PRODUCING MORE WITH LESS
Farmers will have to grow as much food in the next 26 years as they have grown in the previous 1,500 years. That’s because by then world populations are expected to exceed 9 billion. With land for crop and livestock production at a premium and greater weather variability, we must now “do more with less”.
Famers need to be looking at ways to improve yields and reduce the cost of producing these yields. As researchers look for new varieties of crops to boost yields and improve extreme weather resilience, producers must do their own research in figuring out ways to cut costs.
Cover crops have become a major topic in many agriculture meetings, publications and other media outlets to help combat this issue. Research has shown that cover crops can increase yields, reduce inputs, improve water infiltration and reduce the impacts of extreme weather. This can only be achieved with proper planning, application and management of cover crops.
Cover crops are not a “quick fix”, most benefits may not been seen for 3-10 years. Producers need to be thinking about cover crops at least 6-12 months in advance of planting. Producers must ask themselves, “What cash crop will be planted next spring? What are my objectives for the cover crops? What cover crop varieties do I want to plant? How will I terminate the cover crop before the next cash crop is planted?” Just to name a few.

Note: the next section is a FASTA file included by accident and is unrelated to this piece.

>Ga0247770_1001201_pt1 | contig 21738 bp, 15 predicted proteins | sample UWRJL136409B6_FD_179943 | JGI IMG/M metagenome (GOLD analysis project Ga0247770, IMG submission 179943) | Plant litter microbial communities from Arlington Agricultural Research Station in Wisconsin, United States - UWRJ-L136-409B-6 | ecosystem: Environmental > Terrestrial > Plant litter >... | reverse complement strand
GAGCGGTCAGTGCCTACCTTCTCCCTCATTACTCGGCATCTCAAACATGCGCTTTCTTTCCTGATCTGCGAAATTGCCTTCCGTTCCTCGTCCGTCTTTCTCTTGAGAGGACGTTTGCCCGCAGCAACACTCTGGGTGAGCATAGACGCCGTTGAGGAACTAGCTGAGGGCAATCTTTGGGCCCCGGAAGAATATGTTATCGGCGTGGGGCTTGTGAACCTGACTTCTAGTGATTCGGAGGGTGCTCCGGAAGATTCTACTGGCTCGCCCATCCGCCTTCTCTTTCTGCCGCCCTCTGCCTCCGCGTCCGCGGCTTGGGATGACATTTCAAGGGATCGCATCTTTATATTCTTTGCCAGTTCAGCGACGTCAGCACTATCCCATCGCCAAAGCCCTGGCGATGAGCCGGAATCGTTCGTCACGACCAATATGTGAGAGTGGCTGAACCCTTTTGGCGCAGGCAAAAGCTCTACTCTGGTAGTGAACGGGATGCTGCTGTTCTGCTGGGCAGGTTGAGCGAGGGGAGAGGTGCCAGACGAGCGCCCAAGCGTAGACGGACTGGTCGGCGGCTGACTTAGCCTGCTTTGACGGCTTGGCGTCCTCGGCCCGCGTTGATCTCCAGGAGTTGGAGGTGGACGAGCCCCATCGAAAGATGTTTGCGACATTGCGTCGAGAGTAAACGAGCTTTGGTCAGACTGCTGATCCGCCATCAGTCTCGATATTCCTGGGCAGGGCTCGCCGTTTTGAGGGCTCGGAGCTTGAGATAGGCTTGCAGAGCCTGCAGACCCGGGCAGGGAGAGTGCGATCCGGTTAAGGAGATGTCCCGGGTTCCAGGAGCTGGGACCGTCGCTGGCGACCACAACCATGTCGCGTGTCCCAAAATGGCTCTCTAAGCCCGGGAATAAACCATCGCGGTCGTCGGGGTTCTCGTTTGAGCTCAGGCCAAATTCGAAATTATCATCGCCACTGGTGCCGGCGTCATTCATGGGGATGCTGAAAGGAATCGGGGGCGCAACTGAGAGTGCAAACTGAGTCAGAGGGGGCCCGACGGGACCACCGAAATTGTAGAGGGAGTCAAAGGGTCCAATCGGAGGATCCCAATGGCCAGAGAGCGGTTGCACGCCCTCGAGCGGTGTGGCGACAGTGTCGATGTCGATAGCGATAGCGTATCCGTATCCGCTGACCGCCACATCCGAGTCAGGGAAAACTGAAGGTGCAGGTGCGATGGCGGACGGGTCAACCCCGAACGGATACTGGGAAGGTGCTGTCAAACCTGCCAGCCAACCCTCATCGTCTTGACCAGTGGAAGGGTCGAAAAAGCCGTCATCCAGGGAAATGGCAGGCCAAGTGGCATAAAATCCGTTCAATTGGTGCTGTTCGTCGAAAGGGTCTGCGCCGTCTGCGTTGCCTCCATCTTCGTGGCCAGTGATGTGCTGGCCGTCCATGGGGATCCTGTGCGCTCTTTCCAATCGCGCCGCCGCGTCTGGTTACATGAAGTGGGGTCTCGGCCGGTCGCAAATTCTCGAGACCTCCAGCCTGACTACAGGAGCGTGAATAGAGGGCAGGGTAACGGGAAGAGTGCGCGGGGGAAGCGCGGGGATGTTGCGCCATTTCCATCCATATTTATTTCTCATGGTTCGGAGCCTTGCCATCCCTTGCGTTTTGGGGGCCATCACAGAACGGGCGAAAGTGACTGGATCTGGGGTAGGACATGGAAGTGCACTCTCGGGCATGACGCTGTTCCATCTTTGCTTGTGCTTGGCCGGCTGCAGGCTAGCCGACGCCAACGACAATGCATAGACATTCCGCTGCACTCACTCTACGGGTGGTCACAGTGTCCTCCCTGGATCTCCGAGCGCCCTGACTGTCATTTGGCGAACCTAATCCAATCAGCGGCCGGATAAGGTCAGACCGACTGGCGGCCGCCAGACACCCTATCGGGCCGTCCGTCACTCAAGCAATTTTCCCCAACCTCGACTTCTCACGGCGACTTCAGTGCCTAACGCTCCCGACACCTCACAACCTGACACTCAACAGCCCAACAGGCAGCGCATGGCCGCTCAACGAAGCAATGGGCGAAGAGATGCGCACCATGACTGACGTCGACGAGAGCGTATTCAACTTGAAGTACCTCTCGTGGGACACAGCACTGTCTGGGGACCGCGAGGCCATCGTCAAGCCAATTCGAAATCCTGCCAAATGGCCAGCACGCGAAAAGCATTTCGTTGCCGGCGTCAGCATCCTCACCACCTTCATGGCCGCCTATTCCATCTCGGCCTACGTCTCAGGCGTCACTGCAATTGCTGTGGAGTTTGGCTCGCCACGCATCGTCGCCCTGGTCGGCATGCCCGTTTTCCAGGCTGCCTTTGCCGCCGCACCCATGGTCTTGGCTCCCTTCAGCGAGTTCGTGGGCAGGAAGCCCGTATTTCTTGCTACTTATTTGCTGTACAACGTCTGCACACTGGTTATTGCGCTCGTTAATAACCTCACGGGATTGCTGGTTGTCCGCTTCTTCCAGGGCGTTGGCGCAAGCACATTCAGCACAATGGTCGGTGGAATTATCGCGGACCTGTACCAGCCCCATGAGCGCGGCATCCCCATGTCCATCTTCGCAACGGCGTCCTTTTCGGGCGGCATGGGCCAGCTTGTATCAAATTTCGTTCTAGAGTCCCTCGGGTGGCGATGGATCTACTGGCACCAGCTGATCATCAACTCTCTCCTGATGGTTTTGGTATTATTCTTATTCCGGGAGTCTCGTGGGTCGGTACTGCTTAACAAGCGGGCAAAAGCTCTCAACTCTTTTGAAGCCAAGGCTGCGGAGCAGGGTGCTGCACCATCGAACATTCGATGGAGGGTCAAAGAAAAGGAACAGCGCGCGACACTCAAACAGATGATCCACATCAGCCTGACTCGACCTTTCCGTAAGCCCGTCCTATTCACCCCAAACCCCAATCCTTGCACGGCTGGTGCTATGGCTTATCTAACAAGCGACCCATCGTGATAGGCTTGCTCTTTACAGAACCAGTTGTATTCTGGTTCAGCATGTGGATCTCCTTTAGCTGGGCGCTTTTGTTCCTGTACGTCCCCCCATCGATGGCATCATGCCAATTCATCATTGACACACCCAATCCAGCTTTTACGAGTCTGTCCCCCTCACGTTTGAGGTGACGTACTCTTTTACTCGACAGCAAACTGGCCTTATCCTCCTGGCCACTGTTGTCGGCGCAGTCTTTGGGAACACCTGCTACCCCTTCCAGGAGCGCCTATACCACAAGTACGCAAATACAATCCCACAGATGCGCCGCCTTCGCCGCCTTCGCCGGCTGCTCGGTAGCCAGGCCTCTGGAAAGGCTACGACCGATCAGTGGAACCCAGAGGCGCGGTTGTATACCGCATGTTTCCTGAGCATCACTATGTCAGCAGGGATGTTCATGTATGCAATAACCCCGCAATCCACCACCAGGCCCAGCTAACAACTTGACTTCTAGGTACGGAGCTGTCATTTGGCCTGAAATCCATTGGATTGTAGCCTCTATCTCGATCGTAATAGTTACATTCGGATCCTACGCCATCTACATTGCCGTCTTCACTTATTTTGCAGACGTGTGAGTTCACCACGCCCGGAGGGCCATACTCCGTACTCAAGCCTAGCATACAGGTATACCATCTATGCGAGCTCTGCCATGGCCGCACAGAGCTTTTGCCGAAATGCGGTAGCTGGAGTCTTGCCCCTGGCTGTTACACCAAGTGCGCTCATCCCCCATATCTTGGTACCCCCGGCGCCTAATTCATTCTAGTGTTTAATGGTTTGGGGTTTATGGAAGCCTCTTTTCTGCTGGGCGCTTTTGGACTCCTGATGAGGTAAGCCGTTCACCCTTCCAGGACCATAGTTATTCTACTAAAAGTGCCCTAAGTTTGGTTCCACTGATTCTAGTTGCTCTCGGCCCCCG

Cover crops alone will not solve the issue agricultural producers have in front of them, but with the implementation of practices such as cover crops, precision nutrient management and advances in technology will hopefully help us reach this goal in the coming years.
Row crop producers are not alone in this “dilemma”, livestock producers must also find ways to reduce input costs as well. One way this can be accomplished is by setting up rotational grazing systems. When cross fences and water sources are strategically placed and grazing management plan is followed, inputs can be reduced as the plan is implemented. When cattle are frequently rotated between paddocks, manure and urine are more uniformly distributed throughout the pasture and forage in other paddocks are allowed to re-grow quickly. Once fertility levels are raised through various sources, a rotational grazing system can help to reduce the amount of fertilizer applied and reduce or possibly eliminate hay being fed in the winter.
All of these management systems improve soil health, which in turn can reduce the need for external inputs and improve crop and livestock production. This can only be achieved from a commitment from the producer. -Nathan Hicklin, Soil Conservationist
For more information on cover crops, nutrient management, rotational grazing systems or other ways to reduce inputs contact us at:
USDA-NRCS & Dickson County Soil Conservation District
Wynne Luter, District Conservationist
305 Henslee Drive
Dickson, TN 37055
615-446-2449 ext 3
Corn planted into residue from 5 species cover crop mix (May 29th)
Cover Crop Planting in Peas-oats